Large dinosaur from Portugal may have been top European predator

Ars Technica » Scientific Method 2014-03-06

A skeleton of the North American species, terrorizing the skeletons of potential meals.

Say hello to Torvosaurus gurneyi, a newly discovered theropod dinosaur that lived in Europe around 157 million to 145 million years ago. It is potentially the largest land predator discovered in Europe and one of the largest carnivorous dinosaurs from the late Jurassic period. The identification of this new species plays an important role in developing our understanding of how different dinosaurs were distributed across the globe, and it gives us a picture of the ecology of large European predators at the time.

Similar in appearance to the North American species Torvosaurus tanneri, the remains found in Portugal were initially regarded as near-identical to them. But closer scrutiny and a greater knowledge of the anatomy of theropod dinosaurs has led to several key features being identified in the new species.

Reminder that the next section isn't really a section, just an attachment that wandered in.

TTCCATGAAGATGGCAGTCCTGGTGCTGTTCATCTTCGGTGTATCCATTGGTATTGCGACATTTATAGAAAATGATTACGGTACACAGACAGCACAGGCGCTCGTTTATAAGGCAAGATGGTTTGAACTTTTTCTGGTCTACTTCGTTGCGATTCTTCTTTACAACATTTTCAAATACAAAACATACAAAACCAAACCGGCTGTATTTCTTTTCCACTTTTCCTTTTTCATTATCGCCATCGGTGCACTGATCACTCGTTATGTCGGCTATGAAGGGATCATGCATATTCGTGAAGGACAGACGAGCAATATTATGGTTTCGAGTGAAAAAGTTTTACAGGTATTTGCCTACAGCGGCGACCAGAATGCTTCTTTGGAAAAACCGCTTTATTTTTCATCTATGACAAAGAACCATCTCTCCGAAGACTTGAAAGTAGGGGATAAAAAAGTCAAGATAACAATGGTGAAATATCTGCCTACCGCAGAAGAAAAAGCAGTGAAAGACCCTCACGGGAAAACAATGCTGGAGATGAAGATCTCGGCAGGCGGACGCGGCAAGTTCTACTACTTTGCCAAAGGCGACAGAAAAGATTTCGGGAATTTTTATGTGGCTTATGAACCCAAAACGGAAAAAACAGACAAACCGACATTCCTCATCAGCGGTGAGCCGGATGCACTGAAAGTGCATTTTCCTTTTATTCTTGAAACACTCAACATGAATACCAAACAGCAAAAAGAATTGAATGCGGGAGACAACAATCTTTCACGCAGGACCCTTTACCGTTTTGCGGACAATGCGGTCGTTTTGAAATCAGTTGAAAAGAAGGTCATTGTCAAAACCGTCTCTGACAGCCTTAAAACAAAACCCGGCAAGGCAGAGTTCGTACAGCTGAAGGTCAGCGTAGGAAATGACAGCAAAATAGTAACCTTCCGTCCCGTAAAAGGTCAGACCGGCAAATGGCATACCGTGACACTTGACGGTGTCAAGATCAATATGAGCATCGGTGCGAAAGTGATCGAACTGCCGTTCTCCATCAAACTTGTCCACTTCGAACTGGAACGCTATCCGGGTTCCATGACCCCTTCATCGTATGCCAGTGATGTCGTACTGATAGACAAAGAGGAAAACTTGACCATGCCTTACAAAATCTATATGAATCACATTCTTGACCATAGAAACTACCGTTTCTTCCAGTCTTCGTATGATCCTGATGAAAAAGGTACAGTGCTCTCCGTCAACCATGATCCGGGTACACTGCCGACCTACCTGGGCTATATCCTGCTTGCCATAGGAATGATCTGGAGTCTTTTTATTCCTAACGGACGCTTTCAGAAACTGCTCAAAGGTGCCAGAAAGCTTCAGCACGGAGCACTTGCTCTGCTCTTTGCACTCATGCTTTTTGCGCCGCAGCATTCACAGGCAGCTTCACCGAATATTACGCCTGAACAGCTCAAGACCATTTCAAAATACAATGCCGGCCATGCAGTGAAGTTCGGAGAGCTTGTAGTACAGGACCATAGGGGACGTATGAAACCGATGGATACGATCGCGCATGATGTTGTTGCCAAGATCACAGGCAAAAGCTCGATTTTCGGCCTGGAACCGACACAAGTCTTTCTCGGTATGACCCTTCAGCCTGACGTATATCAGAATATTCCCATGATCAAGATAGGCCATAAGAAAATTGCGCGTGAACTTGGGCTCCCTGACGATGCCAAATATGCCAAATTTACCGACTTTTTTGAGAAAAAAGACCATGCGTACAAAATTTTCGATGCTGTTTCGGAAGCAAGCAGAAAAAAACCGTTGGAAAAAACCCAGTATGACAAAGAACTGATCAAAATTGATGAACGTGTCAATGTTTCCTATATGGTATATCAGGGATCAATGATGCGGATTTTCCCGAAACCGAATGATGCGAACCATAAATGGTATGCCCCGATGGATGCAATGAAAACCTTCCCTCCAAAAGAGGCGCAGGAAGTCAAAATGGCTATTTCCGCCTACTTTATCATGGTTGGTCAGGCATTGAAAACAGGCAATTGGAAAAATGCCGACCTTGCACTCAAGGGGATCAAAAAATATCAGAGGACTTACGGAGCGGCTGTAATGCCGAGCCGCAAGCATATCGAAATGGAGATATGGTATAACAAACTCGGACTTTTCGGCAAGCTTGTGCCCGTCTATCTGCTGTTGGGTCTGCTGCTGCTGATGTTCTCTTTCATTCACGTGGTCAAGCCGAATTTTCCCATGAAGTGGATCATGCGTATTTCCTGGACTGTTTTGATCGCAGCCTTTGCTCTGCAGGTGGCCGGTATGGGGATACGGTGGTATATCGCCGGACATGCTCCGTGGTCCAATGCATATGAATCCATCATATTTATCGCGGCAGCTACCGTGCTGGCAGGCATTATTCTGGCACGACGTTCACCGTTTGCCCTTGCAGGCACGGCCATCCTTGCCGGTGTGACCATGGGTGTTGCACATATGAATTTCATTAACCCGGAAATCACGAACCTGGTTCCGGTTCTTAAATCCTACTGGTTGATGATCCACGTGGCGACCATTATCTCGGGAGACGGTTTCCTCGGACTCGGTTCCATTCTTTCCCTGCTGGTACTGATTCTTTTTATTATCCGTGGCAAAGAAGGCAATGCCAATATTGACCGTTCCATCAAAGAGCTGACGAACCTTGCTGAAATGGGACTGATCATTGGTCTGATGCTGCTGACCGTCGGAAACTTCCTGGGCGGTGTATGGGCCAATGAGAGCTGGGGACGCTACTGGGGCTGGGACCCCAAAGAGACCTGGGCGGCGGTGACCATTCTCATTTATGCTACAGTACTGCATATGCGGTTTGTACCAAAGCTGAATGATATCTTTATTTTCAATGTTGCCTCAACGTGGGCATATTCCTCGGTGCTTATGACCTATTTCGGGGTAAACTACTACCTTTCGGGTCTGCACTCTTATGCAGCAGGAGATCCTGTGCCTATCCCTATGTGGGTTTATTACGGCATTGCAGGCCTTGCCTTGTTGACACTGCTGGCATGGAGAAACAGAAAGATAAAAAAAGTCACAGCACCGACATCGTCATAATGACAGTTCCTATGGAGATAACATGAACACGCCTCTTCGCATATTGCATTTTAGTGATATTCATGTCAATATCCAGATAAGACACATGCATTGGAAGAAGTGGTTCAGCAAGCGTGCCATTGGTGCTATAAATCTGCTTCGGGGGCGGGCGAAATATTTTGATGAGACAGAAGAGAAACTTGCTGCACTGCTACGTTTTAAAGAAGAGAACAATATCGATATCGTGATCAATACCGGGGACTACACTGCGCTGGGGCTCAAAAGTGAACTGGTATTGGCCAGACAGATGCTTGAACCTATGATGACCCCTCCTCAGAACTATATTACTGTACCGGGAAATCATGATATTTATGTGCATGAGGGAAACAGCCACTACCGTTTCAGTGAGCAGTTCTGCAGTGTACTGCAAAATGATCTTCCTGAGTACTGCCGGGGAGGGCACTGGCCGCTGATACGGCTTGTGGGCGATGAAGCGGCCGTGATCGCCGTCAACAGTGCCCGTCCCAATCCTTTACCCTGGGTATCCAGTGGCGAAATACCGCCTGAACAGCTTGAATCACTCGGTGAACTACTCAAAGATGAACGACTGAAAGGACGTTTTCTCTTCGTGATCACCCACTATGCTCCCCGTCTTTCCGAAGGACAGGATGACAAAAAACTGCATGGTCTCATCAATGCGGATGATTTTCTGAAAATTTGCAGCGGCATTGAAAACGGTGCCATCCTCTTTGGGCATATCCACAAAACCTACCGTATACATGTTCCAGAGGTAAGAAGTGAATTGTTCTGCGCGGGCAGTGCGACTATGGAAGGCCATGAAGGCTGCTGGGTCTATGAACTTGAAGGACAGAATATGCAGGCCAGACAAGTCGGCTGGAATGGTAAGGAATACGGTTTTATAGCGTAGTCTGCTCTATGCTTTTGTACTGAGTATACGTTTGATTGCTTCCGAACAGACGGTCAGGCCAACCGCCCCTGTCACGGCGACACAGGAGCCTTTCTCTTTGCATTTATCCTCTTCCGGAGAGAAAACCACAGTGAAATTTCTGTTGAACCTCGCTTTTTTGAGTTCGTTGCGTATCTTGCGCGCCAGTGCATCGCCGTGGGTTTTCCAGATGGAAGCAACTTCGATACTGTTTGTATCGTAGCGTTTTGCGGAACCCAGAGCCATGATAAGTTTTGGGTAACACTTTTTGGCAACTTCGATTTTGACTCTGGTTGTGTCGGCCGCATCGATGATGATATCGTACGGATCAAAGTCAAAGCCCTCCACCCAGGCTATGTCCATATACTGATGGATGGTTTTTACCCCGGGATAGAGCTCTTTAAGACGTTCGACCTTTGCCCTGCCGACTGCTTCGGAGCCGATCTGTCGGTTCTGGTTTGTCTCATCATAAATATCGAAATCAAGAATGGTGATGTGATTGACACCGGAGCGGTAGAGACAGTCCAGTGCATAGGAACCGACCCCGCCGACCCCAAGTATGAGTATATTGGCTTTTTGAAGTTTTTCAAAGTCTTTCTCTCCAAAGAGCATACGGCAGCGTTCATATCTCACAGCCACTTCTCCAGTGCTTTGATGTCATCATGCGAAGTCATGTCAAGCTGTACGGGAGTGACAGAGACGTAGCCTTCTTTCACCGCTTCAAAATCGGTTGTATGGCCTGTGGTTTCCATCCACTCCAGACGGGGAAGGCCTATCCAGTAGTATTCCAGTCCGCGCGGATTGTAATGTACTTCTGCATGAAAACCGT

Key differences

Although the remains assigned to T. gurneyi are quite fragmentary—usually not enough to confidently announce an entirely new species—the cheekbones of theropods have a strong track record of identifying new species. In this regard, T. gurneyi has three features that distinguish it from its sister, T. tanneri. While these features have been classified as sufficient to distinguish a new species, it's likely that there will be a few eyebrows raised from other palaeontologists about the strength of this diagnosis.

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